Term:IP address [Internet Protocol Address]
An IP address, short for Internet Protocol Address, is a number used to identify a device connected to a TCP/IP network like the internet.
In IP version 4 (IPv4), an address is a 32-bit number typically displayed as four decimal numbers ranging from 0 to 255, separated by periods. 18.104.22.168 is an example of a valid IP address. (IP version 6 uses 128 bits, and is typically displayed using hexadecimal notation separated by colons, with some portions being optional.)
Every device connected to a TCP/IP network is required to have a unique IP address. It’s important to realize that an IP address is assigned to a device, and that device then in turn may be capable of hosting many different and potentially unrelated services, including websites.
The internet itself is, of course, the largest TCP/IP network, and every device connected directly to it does, indeed, have a unique IP address. Confusion sometimes results from the fact that many devices are actually not connected directly to the internet, but rather through some other device, such as a router.
A router, as a device connected to the internet, is assigned an IP address on the internet, but it also establishes a completely separate network (or LAN) on which attached devices are assigned IP addresses that are unique to that local network. The router, then, handles Network Address Translation (or NAT) to give the local devices the ability to contact services on the internet, where they appear as connections from the router’s internet IP address.
An Internet Protocol address (IP address) is a numerical label such as 192.0.2.1 that is connected to a computer network that uses the Internet Protocol for communication. An IP address serves two main functions: host or network interface identification and location addressing.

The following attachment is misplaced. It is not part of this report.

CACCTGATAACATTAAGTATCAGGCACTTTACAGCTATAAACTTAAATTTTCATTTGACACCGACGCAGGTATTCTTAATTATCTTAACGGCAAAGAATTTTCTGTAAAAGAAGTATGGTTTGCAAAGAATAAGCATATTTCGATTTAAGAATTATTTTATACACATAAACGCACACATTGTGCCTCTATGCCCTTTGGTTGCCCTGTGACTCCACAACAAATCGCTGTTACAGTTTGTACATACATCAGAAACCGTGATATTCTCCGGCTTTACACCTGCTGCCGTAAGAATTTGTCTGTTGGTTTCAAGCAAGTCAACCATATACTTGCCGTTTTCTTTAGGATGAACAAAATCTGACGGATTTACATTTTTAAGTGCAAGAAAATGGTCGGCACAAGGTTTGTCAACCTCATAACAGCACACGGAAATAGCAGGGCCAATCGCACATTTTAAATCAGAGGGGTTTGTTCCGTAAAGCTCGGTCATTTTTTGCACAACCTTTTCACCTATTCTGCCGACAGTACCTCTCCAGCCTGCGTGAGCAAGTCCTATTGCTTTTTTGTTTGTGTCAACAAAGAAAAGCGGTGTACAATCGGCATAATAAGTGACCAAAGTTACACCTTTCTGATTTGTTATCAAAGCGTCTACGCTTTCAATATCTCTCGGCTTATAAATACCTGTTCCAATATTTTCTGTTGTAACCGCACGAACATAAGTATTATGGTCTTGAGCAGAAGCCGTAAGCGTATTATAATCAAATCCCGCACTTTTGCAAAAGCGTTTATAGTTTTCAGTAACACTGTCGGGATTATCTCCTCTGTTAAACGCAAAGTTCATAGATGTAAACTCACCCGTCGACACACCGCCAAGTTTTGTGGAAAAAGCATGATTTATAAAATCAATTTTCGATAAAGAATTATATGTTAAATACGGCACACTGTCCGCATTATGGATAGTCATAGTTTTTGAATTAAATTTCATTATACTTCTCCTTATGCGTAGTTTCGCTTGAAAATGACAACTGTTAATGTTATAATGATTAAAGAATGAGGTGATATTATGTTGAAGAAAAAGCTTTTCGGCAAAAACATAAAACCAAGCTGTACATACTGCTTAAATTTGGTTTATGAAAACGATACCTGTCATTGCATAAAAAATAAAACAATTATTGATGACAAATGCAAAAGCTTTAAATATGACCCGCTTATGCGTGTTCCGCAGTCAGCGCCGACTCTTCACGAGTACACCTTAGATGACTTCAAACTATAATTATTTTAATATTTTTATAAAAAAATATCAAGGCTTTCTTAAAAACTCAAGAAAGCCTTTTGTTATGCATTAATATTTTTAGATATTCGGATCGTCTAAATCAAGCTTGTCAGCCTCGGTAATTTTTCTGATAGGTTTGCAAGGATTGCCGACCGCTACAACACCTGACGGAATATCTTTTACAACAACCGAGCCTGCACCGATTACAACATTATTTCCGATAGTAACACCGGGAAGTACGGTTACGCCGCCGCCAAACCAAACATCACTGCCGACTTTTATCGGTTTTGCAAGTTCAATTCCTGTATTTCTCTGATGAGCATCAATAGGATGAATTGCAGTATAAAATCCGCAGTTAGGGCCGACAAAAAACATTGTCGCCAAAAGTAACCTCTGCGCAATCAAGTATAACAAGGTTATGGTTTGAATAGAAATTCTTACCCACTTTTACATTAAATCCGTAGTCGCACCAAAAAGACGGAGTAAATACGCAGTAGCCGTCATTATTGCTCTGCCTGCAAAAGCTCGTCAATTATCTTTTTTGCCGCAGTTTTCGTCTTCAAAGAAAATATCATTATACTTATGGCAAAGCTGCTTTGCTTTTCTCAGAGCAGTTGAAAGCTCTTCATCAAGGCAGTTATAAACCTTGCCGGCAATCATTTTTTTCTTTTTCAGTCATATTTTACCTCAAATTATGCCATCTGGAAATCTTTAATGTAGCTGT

Internet Protocol version 4 (IPv4) defines an IP address as a 32-bit number. However, because of the growth of the Internet and the depletion of available IPv4 addresses, a new version of IP (IPv6), using 128 bits for the IP address, was standardized in 1998. IPv6 deployment has been ongoing since the mid-2000s.
IP addresses are written and displayed in human-readable notations, such as 192.0.2.1 in IPv4, and 2001:db8:0:1234:0:567:8:1 in IPv6. The size of the routing prefix of the address is designated in CIDR notation by suffixing the address with the number of significant bits, e.g., 192.0.2.1/24, which is equivalent to the historically used subnet mask 255.255.255.0.
The IP address space is managed globally by the Internet Assigned Numbers Authority (IANA), and by five regional Internet registries (RIRs) responsible in their designated territories for assignment to local Internet registries, such as Internet service providers (ISPs), and other end users. IPv4 addresses were distributed by IANA to the RIRs in blocks of approximately 16.8 million addresses each, but have been exhausted at the IANA level since 2011. Only one of the RIRs still has a supply for local assignments in Africa. Some IPv4 addresses are reserved for private networks and are not globally unique.
Network administrators assign an IP address to each device connected to a network. Such assignments may be on a static (fixed or permanent) or dynamic basis, depending on network practices and software features.